Biography of Paul Durcan
Paul Durcan (born 16 October 1944) is a contemporary Irish poet.
Durcan was born and grew up in Dublin and in Turlough, County Mayo. His father, John, was a barrister and circuit court judge; father and son had a difficult and formal relationship. Durcan enjoyed a warmer and more natural relationship with his mother, Sheila MacBride Durcan, through whom he is a great-nephew of both Maud Gonne, muse of WB Yeats and Irish social and political activist, and John MacBride, one of the leaders of the Easter Rising, which began the Irish War of Independence leading to the foundation of the Irish state.
He studied law and economics at University College Dublin.While at college, Durcan was kidnapped by his family and committed against his will to Saint John of God psychiatric hospital in Dublin, and later to a Harley Street clinic where he was subjected to electric shock treatment and heavy dosages of barbiturates and Mandrax.
Durcan moved to live in London in 1966 where he worked at the North Thames Gas Board. He met Nessa O'Neill in 1968; they married and had two daughters, Sarah and Siabhra. They lived in South Kensington, then moved to Cork where his wife taught in a prison. The marriage ended at the beginning of 1984.
Paul Durcan Poems
Why should a foolish marriage vow
Dear Nessa - Now that our marriage is over I would like you to know that, if I could put back the clock Fifteen years to the cold March day of our wedding,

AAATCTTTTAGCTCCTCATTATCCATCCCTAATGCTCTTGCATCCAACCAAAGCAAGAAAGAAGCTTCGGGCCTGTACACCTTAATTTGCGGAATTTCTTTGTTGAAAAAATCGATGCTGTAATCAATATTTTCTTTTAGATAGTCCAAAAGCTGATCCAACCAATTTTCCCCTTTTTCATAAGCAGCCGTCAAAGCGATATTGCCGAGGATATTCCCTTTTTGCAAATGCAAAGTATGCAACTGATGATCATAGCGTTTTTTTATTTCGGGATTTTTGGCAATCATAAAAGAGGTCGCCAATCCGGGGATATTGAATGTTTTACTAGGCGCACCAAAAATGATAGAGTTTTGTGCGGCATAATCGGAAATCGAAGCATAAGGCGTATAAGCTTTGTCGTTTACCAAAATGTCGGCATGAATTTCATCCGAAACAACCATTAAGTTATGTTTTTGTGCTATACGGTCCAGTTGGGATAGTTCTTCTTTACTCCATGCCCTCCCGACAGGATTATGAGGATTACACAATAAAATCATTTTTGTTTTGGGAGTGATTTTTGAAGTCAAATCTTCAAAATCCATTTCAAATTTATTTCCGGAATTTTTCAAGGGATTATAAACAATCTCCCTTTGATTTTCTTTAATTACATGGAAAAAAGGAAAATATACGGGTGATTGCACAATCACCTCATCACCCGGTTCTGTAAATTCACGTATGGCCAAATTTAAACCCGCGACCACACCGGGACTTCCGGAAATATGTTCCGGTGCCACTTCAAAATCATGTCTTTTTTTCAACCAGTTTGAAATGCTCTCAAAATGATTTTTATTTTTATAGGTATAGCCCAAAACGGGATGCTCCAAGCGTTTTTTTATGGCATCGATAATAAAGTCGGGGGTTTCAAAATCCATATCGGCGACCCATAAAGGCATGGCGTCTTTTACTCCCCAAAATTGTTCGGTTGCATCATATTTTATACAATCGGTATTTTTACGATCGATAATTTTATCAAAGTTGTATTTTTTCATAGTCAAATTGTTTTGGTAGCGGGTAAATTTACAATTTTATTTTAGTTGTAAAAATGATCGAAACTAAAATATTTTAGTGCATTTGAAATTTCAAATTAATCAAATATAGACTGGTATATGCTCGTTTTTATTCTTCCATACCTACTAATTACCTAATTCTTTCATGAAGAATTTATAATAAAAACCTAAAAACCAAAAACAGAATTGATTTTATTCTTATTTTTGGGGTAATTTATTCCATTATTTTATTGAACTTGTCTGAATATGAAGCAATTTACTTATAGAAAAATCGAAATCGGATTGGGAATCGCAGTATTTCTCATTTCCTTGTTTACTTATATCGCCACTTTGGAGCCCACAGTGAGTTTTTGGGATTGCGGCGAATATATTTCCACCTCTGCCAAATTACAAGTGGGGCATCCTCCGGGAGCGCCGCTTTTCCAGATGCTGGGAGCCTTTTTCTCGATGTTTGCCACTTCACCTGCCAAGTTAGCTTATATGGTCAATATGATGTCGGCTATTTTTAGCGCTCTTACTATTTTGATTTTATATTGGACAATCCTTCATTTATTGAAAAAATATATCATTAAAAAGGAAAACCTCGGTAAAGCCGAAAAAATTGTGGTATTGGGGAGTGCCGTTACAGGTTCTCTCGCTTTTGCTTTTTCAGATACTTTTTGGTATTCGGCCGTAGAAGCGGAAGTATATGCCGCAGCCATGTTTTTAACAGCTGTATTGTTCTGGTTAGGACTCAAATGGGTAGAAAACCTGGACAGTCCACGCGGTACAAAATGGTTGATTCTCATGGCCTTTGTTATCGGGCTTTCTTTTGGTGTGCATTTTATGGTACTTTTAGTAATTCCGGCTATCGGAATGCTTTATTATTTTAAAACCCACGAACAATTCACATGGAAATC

The Rise And Fall Of Mary Silk
J.J. Silk was true Free State gentry; Made his fortune by a judicious admixture Of fraud and piety in the 1920's; By 1930 had settled in the town of Nenagh
Suburban Life Amongst The Higher Primate...
Having endured the screeching for a full ten minutes (At first I thought it was just somebody being murdered Or beaten-up) I decided to forsake the bed and look out the window:
The Head Transplant
The doctor said to me: Your father needs a new head. So I said to the doctor: You can give him my head. My days were numbered - broken marriage, cancer, False teeth, bad dreams- so 'Yes' was his answer. Now I lie in my bed wondering away in my head What will my father look like with his new head?
Wife Who Smashed Television Gets Jail
'She came home, my Lord, and smashed in the television; Me and the kids were peaceably watching Kojak When she marched into the living room and declared That if I didn't turn off the television immediately
Raymond of the Rooftops
The morning after the night The roof flew off the house And our sleeping children narrowly missed Being decapitated by falling slates,
Going Home to Mayo, Winter, 1949
Leaving behind us the alien, foreign city of Dublin My father drove through the night in an old Ford Anglia, His five-year-old son in the seat beside him, The rexine seat of red leatherette,
The Day Kerry Became Dublin
I was reading gas meters in Rialto - In and out the keeled-over, weeping dustbins - When, through the open doorway of the woman in the green tracksuit Who's six feet tall and who has nine kids,
Making Love Outside Áras an Uachtaráin
When I was a boy, myself and my girl Used bicycle up to the Phoenix Park; Outside the gates we used lie in the grass Making love outside Áras an Uachtaráin.
Raymond of the Rooftops
The morning after the night
The roof flew off the house
And our sleeping children narrowly missed
Being decapitated by falling slates,
I asked my husband if he would
Help me put back the roof:
But no - he was too busy at his work
Writing for a women's magazine in London
An Irish fairytale called Raymond of the Rooftops.